Scroll to Continue

Recommended Articles

luka yell
Play

LOOK: Full Breakdown of Dallas Mavs 2022-23 Season Schedule

Let’s breakdown some of the biggest Dallas Mavericks games of the upcoming season, including opening night, Christmas Day and much more!

011C34F2-B676-4C5F-9274-597FB75FA7C6
Play

Mavs JUST IN: Schedule Features 30 National TV Games

As the 2022-23 NBA calendar year progresses, stay up to date with the latest news happening around the league with our DallasBasketball.com tracker.

LeBron James, Los Angeles Lakers, Luka Doncic, Dallas Mavericks
Play

LeBron James, Lakers Agree to Major Contract Extension

LeBron James and the Los Angeles Lakers will remain together longer after reaching a contract extension agreement.

There is some reason for optimism. Green's shooting history is full of low-volume performances and stretches where it's challenging to put too much stock into the percentages. However, he did make strides after the All-Star break leading into the playoffs. He shot 16-39 (41.0 percent) in 23 regular season games after the break compared to just 12-39 (30.8 percent) in his prior 44 games. 

“It’s been a very big offseason for me,” Green said. “This is my first offseason I’ve had to just work on my game in five years because of my shoulder surgeries, the Olympics and all that other stuff.

“For me, it’s just coming up with a really good plan and being able to develop as much as I can in the offseason. Everything’s organized. It’s been a really good last two months. I feel like I’ve been able to gain a lot from it.”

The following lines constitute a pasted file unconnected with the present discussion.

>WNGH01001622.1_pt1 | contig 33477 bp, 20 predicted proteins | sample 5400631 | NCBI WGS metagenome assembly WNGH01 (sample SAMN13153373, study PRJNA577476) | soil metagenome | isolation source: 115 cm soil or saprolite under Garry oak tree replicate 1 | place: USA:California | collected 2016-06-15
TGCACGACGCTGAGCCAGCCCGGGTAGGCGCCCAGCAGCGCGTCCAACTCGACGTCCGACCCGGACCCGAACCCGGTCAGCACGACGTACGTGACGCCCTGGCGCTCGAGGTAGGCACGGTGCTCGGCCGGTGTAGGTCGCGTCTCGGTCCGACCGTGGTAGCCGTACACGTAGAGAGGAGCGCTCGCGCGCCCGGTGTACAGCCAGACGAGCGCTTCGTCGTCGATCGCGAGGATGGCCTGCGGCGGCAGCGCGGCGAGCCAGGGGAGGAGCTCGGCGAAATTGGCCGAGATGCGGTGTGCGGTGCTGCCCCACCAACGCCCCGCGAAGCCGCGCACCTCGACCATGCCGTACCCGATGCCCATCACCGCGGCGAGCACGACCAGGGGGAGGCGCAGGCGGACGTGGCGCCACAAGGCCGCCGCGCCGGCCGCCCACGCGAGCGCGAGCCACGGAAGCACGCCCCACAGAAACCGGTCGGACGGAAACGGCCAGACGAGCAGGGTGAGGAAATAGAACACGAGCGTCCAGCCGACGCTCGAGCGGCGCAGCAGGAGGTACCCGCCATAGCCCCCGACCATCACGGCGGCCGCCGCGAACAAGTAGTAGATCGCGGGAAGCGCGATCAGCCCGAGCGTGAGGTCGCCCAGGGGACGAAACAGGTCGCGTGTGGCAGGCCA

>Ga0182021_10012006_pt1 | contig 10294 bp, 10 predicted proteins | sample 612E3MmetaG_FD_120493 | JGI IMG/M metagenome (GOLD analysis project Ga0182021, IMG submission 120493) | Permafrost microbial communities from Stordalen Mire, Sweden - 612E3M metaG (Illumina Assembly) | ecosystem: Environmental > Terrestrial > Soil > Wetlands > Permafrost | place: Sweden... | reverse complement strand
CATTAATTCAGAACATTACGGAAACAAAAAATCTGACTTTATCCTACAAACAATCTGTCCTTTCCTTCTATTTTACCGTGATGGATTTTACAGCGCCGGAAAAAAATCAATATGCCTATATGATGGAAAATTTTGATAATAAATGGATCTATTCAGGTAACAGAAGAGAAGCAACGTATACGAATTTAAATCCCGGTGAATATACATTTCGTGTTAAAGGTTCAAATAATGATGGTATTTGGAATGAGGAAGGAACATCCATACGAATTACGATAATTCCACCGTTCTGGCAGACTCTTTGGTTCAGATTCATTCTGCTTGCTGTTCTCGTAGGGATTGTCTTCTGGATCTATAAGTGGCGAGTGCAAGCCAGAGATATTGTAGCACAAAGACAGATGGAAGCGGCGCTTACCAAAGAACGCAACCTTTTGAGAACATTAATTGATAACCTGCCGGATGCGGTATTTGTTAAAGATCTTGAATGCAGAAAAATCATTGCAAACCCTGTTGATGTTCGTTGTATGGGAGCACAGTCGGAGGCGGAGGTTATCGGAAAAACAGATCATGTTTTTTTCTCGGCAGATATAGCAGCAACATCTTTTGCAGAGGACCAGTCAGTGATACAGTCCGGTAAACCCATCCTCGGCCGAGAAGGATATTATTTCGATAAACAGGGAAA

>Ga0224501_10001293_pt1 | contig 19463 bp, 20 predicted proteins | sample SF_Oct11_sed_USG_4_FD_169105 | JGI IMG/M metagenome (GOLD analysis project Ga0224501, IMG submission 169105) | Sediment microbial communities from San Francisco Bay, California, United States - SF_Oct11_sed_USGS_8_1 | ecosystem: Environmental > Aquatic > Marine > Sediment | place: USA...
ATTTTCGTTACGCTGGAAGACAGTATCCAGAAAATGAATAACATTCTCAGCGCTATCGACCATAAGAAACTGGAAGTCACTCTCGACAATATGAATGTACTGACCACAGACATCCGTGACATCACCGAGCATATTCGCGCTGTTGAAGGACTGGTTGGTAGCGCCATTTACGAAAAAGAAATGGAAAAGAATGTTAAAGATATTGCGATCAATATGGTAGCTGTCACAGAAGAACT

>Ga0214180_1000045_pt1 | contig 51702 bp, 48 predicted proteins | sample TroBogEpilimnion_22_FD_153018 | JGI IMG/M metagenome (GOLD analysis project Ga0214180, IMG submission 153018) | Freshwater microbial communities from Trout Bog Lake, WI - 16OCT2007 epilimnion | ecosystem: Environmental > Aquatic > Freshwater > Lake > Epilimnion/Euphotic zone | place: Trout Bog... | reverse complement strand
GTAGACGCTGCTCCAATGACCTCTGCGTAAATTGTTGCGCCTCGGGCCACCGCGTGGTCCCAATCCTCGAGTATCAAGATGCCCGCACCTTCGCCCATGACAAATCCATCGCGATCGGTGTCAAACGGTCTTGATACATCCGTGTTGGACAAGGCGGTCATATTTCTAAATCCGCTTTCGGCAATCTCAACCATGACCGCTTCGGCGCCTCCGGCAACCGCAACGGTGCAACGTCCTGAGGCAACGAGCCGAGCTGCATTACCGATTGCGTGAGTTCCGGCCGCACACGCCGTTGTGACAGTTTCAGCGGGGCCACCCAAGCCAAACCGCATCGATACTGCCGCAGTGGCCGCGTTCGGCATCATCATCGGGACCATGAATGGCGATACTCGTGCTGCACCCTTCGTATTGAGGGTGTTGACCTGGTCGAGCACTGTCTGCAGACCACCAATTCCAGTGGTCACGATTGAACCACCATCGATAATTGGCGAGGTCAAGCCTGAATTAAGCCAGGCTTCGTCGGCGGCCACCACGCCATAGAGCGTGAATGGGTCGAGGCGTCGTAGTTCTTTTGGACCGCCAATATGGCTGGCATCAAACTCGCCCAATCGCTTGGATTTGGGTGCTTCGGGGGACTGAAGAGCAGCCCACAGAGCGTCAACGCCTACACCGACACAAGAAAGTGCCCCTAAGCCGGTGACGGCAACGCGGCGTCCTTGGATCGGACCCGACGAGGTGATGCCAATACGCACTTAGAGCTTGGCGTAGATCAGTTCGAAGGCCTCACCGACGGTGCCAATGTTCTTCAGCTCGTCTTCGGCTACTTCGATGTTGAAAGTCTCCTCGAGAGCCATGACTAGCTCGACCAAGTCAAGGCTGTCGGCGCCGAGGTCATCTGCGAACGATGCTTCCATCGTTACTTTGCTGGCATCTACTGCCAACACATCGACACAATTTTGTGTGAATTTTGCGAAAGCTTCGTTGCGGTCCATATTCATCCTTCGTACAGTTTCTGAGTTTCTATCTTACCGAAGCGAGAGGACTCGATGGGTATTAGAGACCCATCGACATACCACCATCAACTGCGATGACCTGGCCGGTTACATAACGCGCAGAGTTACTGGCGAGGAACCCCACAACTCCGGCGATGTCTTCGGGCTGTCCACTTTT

There is a lot to like about the positives that Green brings to the game. However, the lack of shooting threat that he poses tends to mitigate his potential for applying his strengths in high stakes games since teams often try to dare him to shoot.

By establishing himself as a legitimate shooting threat, Green would open more chances to attack off the catch for favorable outcomes. He's displayed the ability to glide through the air and convert on tough finishes when attacking in these situations. Drawing a tight closeout creates these chances and being respected as a shooter is where it starts.

Green has legitimate passing ability that typically isn't found in a role player. Whether he's making a read and delivering an accurate ball to a cutter or shooter, or attacking baseline and swinging it to the weak-side, he can do a bit of everything. When playing alongside a superstar playmaker in Luka Doncic, having role players capable of continuing the chain reaction of ball movement goes a long way. 

Another layer that Green presents to a half-court offense is the ability to counter the defense loading up by cutting. Whether it's making a 45-cut from the wing, a backdoor cut from the corner, or flashing to make himself available, he times his movement well. When needed, he can execute tough finishes in the paint, too. 

When afforded playing time, one of the areas where Green is going to make an impact is with his effort-level on defense. He has a high motor and doesn't short-change closeouts, is highly competitive when guarding out in space, and can just generally junk up a game with his energy. Again, he has to be on the floor to do these things. 

If Green can start knocking down 3-pointers efficiently at a moderate volume, it's easy to see a pathway where he becomes an important part of what the Mavericks do. He checks a lot of boxes as a complementary talent, but again, it all starts with becoming a consistent shooter. 

The NBA offseason can be a valuable opportunity for players to fine-tune shooting mechanics and add to their game. It sounds as though Green has been focused on that. How that translates to NBA game-action remains to be seen until the 2022-23 campaign tips off.


You can follow Grant Afseth on Twitter at @GrantAfseth.

Want the latest in breaking news and insider information on the Mavericks? Click Here.

Follow DallasBasketball.com on Twitter.

Follow DallasBasketball.com on Facebook.